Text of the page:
A member of a federal council studying the nation's highways, bridges, dams and other public works said Sunday that the country's infrastructure deserves a "C+" grade and can be expected to deteriorate further if spending on public works does not increase.
"The demand for vital public works services is increasing faster than underlying physical capacity," Lowell B. Jackson, executive director of the Colorado Department of Highways and one of five members of the National Council on Public Works Improvement, said in Anaheim. "In short, we are living off past investments."
While America is "not really slipping into ruins," Jackson said, still, "We can take less for granted."
Jackson, 56, was speaking to about 1,500 members of the American Society of Civil Engineers, which is holding its annual convention this week at the Disneyland Hotel.
The five-member council--three of whose members were appointed by President Reagan and two by Congress after the passage of the Public Works Improvement Act of 1984--will probably release its final report on the nation's infrastructure by the end of the year, Jackson said.
The council currently is debating a recommendation that the nation set a goal to increase spending on new public works projects (apportioned among all levels of government) "by as much as 50% to 100% over current levels," Jackson said.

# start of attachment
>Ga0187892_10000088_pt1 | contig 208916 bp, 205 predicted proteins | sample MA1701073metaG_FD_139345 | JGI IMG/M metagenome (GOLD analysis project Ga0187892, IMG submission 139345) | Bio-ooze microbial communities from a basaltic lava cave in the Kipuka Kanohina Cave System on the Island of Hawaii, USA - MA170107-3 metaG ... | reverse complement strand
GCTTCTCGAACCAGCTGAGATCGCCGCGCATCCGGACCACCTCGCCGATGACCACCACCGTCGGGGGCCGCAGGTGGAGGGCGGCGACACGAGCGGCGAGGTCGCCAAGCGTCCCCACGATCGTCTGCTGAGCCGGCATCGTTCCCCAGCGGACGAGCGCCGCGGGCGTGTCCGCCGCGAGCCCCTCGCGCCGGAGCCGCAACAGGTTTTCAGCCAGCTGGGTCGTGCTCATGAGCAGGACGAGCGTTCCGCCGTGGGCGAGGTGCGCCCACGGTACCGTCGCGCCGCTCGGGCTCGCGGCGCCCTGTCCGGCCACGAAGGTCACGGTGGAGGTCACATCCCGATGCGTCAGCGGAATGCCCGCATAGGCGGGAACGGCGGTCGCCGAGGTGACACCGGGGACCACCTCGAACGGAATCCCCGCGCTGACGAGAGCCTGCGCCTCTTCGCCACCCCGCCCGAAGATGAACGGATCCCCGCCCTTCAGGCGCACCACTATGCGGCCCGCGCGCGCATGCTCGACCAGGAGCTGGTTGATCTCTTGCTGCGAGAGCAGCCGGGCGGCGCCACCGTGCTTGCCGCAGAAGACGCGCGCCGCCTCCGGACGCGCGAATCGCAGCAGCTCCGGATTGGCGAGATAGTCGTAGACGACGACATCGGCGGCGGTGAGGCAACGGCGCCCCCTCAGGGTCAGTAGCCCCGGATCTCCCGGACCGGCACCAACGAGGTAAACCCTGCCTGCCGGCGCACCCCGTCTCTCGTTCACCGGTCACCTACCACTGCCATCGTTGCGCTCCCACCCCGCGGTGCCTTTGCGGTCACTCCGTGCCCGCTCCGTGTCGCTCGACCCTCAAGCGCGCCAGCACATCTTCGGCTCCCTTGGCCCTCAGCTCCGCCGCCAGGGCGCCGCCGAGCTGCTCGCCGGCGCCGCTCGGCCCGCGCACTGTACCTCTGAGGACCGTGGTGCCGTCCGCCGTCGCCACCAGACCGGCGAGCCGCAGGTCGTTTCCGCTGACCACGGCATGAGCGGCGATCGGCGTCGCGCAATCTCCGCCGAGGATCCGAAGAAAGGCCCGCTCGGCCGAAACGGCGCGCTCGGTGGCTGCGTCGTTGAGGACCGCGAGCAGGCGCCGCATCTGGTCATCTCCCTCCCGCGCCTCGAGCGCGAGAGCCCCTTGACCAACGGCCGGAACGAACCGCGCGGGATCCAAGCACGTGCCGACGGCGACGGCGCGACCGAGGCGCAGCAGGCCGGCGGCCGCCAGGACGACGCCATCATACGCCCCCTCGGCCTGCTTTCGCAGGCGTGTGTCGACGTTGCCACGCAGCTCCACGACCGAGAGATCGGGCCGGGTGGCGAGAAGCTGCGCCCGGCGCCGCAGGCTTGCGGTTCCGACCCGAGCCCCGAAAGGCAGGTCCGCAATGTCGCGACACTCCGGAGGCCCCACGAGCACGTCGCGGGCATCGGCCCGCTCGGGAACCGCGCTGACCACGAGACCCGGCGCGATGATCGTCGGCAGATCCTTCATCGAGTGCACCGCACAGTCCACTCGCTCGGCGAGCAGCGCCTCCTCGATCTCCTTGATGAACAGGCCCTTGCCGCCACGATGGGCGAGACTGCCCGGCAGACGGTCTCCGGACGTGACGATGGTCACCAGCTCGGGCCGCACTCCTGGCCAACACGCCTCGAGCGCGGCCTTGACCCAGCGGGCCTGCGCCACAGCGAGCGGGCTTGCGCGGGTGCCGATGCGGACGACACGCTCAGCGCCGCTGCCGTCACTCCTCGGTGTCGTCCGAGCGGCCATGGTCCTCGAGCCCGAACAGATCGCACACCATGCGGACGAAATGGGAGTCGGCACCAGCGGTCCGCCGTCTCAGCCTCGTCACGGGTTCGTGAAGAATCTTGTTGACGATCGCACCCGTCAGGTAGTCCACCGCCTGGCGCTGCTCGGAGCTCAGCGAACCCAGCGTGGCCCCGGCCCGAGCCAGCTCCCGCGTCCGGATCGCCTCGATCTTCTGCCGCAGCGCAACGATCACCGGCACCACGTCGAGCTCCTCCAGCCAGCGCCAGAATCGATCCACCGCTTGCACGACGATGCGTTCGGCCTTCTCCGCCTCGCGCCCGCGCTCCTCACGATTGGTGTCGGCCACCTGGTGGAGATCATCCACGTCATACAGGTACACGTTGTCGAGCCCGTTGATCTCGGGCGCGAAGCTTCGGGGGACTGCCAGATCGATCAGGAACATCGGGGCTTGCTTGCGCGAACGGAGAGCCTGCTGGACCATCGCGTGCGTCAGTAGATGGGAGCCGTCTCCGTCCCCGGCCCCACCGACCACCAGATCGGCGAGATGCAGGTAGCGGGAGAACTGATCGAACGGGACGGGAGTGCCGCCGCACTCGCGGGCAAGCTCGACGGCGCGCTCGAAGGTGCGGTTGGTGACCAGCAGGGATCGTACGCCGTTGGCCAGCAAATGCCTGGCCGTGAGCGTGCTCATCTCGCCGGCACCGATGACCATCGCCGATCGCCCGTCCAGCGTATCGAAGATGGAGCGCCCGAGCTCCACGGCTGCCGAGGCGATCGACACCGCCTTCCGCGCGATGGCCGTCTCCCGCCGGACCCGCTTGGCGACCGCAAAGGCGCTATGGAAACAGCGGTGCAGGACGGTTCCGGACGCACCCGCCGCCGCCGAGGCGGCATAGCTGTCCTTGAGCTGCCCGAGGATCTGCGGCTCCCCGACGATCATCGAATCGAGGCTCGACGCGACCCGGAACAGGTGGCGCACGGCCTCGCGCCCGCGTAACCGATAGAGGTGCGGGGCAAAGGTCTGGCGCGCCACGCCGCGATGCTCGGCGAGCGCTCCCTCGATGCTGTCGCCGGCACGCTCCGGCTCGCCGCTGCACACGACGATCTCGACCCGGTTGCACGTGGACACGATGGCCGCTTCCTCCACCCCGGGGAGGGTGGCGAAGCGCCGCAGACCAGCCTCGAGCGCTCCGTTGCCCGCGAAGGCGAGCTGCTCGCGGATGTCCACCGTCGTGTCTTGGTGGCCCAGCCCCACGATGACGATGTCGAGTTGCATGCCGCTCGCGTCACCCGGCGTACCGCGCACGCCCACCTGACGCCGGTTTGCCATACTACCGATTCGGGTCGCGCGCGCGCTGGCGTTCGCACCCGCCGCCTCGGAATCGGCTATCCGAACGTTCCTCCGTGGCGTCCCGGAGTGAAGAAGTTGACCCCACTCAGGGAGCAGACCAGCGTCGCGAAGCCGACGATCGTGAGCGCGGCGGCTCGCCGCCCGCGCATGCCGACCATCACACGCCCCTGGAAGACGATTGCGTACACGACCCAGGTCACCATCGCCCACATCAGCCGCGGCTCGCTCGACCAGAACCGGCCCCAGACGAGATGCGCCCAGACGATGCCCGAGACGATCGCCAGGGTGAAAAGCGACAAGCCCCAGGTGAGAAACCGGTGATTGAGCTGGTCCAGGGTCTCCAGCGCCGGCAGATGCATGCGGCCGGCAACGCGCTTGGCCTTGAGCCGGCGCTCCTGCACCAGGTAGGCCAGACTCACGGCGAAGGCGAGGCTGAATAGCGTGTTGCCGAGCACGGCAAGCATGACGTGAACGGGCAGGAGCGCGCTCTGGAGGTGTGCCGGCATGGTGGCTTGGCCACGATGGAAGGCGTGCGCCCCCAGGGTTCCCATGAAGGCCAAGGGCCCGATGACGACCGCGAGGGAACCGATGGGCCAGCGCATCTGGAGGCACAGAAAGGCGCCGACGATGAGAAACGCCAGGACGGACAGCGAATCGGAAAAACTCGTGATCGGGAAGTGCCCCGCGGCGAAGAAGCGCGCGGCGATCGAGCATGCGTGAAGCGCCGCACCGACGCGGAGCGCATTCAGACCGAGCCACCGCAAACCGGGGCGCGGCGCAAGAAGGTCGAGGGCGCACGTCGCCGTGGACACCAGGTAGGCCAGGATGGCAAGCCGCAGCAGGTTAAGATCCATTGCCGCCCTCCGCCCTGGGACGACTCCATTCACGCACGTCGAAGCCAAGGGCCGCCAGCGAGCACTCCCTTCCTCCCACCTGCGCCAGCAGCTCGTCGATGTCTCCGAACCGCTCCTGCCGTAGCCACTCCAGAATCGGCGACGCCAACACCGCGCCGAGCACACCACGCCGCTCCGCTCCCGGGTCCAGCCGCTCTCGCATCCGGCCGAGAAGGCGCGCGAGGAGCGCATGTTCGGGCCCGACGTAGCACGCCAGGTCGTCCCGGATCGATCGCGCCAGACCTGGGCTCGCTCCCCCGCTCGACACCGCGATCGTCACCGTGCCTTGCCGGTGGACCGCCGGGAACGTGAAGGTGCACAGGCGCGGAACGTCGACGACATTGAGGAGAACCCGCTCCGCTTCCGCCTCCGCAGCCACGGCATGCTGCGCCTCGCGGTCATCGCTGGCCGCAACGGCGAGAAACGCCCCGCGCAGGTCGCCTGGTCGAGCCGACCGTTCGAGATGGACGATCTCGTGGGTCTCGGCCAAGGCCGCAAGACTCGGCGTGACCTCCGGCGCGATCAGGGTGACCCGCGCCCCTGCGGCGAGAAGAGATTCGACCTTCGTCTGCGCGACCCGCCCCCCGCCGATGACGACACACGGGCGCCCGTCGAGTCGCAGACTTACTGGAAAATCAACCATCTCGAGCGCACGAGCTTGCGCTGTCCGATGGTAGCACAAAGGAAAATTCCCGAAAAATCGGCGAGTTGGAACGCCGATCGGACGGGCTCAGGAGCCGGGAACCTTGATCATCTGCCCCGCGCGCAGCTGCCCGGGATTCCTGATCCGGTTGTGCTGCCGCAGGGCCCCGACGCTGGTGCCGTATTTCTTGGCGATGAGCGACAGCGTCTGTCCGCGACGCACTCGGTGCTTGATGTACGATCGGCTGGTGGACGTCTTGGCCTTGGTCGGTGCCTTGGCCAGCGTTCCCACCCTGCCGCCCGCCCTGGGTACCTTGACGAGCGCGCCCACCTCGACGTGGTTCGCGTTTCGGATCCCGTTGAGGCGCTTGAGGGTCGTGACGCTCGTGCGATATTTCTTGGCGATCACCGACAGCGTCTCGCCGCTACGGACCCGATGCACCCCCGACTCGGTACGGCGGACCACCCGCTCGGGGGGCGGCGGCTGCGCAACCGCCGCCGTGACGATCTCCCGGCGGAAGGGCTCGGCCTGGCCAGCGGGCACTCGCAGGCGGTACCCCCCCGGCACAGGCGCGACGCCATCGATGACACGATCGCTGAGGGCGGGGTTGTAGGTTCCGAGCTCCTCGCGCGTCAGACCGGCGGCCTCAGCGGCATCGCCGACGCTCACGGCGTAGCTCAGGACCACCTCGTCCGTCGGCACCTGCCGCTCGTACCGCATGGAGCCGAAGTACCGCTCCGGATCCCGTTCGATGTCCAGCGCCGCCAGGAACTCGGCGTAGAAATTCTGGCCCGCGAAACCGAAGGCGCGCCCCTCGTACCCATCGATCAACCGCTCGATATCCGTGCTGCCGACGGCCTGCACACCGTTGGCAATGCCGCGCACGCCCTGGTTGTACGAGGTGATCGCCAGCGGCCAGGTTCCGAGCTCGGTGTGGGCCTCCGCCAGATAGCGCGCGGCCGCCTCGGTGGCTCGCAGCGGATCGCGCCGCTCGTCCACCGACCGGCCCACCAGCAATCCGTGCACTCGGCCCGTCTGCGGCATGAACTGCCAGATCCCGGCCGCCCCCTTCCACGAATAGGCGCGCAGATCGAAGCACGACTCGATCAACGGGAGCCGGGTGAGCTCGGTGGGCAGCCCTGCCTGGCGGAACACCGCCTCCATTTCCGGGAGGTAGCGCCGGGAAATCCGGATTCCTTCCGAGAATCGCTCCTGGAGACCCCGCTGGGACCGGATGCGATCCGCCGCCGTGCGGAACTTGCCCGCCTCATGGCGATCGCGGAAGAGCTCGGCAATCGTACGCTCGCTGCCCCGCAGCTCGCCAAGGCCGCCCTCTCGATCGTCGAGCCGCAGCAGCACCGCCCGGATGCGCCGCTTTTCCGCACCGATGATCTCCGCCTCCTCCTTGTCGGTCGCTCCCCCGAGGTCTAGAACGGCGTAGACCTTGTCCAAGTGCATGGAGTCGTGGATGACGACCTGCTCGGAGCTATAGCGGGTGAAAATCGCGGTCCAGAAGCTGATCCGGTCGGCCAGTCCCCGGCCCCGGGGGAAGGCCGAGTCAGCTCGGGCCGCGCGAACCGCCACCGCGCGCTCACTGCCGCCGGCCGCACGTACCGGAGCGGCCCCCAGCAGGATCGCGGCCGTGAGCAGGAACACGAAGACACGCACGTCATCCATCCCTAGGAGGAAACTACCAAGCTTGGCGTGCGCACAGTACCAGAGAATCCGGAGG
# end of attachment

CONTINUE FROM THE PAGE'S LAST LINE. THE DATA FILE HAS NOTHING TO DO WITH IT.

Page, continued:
Such a large increase would involve new taxes, user fees, debt financing and the retraction of some state constitutional limits regarding local taxes, he said.
In California alone, just the maintenance and replacement of worn-out existing highways costs about $800 million a year, a state Transportation Commission member said in 1986. New highways have been projected to cost more than $20 billion between now and the year 2000, according to the Automobile Club of Southern California.
In an interview after Sunday's address, Jackson--conceding that he was not familiar with the particular strengths and weaknesses of Southern California's infrastructure--commented on the area's transportation problems.
"You're probably not going to be able to build your way out of the problem--I'm not sure where you'd find the room," he said. "You can expand them (highways and major roads) where you can; but where you can't, you're going to have to use a lot more demand management--ramp metering, car pool lanes, that sort of thing.
"It's going to require some behavior changes on the part of the consumer . . . and that will be politically difficult."
Jackson's comments Sunday represented his own opinions, he said, and not necessarily the consensus of the council.